In riding a bike, or for that matter, even when driving a car, the driver/rider does not look down staring continually at their feet on the pedals or even the floor of the car. Instead, the driver/rider needs to remain focused on what is ahead, and not what is down. That is a reason why cars have wind shields, and not holes in the floor for which to be able to view the ground beneath. When we work with children with issues having difficulty riding a bike – acquiring the skill – an all too common trait is that the child is visually focused downward, either staring at their feet, or staring at the front tire of the bike, or staring at the ground under the front tire. In our years of working with hundreds of learning children, we have never had a child learn to ride a bike so long as the child remained visually focused downward.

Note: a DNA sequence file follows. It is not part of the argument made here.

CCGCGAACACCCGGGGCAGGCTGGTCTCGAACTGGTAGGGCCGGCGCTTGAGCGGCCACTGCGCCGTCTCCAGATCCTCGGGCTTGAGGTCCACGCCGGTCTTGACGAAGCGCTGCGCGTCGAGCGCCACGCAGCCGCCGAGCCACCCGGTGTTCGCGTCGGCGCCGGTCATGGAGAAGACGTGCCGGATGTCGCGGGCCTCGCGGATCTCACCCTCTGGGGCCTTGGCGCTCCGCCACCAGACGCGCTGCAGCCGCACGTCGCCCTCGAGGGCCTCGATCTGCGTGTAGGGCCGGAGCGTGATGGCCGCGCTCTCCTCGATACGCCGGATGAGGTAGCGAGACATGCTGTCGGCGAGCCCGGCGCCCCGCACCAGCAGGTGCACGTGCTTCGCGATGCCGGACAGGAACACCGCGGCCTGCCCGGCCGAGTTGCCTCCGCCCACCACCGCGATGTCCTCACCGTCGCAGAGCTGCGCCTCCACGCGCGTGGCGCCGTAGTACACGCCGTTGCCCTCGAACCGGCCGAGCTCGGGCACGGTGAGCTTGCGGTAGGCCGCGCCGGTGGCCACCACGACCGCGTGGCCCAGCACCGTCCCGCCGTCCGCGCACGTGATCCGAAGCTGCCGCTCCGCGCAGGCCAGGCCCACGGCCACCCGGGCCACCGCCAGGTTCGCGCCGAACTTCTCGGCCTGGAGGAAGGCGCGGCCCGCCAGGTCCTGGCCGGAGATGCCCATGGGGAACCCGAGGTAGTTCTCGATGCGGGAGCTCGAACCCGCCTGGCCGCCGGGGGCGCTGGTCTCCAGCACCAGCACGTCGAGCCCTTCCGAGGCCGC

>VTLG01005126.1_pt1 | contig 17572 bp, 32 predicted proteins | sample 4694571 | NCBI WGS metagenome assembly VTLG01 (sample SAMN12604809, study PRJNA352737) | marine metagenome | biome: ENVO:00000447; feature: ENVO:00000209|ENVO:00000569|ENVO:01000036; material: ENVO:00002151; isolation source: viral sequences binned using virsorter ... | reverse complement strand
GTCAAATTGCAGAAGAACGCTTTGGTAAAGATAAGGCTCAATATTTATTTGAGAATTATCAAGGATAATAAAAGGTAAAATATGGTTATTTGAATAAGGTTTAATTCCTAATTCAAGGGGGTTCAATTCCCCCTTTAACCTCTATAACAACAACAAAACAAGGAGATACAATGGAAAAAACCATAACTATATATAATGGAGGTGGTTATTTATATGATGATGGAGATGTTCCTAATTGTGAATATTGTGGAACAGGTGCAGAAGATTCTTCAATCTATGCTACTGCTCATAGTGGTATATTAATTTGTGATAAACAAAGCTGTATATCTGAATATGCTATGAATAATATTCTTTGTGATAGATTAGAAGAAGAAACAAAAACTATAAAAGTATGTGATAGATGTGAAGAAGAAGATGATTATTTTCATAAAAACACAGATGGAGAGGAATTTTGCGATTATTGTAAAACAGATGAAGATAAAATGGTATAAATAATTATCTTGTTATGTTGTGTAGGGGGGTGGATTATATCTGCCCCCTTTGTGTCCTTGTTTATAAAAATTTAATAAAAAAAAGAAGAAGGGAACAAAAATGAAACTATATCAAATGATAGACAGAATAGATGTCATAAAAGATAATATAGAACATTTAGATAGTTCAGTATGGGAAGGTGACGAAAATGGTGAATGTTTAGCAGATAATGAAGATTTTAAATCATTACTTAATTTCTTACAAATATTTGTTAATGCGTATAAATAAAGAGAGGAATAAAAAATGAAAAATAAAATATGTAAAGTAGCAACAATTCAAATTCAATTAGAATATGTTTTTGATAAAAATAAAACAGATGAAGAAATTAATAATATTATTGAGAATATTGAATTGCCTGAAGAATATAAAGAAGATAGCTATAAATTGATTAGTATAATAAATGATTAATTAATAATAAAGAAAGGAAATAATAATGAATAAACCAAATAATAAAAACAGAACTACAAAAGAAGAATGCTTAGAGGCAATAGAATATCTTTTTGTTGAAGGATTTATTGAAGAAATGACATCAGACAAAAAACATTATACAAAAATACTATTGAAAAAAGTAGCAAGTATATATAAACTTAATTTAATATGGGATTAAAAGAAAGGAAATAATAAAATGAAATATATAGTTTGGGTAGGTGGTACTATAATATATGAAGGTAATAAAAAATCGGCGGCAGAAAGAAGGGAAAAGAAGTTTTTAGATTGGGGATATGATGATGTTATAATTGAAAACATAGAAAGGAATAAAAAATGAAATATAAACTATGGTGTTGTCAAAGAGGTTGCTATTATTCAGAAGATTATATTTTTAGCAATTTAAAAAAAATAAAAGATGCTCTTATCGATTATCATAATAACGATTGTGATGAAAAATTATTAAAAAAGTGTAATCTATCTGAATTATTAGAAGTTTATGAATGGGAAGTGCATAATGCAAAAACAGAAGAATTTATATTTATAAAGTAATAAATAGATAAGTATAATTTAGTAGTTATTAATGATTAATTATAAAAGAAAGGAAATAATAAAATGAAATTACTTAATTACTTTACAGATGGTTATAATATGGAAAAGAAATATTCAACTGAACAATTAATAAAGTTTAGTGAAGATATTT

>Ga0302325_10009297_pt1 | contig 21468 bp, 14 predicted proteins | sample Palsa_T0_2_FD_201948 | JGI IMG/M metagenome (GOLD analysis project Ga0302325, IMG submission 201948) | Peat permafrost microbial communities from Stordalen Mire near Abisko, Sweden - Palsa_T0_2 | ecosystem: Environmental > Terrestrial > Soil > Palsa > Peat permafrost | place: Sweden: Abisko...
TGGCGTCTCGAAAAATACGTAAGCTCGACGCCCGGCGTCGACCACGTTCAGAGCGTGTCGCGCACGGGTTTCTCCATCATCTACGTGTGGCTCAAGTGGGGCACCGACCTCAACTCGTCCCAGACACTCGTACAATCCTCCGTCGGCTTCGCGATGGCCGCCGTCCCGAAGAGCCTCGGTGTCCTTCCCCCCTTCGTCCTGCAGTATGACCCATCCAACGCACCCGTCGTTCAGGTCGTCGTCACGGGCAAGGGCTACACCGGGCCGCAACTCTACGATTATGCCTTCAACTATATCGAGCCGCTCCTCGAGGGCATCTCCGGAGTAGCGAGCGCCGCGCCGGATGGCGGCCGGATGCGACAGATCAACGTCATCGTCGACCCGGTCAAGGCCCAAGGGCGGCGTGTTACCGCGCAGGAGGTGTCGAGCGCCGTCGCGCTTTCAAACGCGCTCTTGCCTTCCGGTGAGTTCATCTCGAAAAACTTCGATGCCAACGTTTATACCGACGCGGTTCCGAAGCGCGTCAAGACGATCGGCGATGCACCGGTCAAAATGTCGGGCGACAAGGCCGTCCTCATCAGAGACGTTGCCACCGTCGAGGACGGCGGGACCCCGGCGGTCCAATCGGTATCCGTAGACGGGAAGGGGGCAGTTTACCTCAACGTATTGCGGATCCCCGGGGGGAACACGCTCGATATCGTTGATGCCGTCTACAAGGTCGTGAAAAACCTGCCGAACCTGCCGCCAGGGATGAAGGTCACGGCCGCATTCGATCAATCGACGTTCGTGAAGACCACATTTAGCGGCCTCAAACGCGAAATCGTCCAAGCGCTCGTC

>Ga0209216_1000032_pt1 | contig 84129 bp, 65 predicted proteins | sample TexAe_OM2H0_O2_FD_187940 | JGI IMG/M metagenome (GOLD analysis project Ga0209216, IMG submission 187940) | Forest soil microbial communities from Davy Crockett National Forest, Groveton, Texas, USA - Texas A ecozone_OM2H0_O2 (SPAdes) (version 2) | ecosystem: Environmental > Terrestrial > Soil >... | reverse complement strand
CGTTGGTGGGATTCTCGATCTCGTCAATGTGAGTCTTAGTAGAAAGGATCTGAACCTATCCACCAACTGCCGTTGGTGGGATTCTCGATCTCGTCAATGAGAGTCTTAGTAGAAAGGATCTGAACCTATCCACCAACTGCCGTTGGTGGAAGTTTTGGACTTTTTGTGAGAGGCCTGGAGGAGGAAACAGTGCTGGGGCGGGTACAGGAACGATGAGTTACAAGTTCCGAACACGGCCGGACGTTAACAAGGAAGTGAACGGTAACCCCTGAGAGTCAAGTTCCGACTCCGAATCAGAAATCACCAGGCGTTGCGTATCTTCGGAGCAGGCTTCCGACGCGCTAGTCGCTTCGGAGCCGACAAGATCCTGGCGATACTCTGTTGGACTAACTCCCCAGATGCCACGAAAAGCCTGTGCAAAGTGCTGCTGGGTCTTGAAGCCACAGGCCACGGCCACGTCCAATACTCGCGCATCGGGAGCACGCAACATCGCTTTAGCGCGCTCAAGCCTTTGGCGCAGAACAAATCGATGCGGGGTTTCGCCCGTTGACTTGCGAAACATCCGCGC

When a child is about to take that first ride, we try to entice and even to joke with the child to get them to relax, to look forward, and to even think about something else. A commonly used expression on our part is, “In order to ride a bike, you need to do three things – pedal, keep looking forward, and smile.”
Matthew 14: 26 – 31
When the disciples saw him walking on the lake, they were terrified. “It’s a ghost,” they said, and cried out in fear.
But Jesus immediately said to them: “Take courage! It is I. Don’t be afraid.”
Lord if it’s you,” Peter replied, “tell me to come to you on the water.”
“Come,” he said.
Then Peter got down out of the boat, walked on the water and came toward Jesus. But when he saw the wind, he was afraid and, beginning to sink, cried out, “Lord, save me.”
Immediately Jesus reached out his hand and caught him. “You of little faith,” he said, “why did you doubt?”
When you are faced with danger and uncertainty, to look down and to doubt is to assure that you will sink. If you want to follow Jesus, or even merely ride a bike, the admonition has to be to look forward and to believe. Looking down is a sucker’s bet and will always result in failure.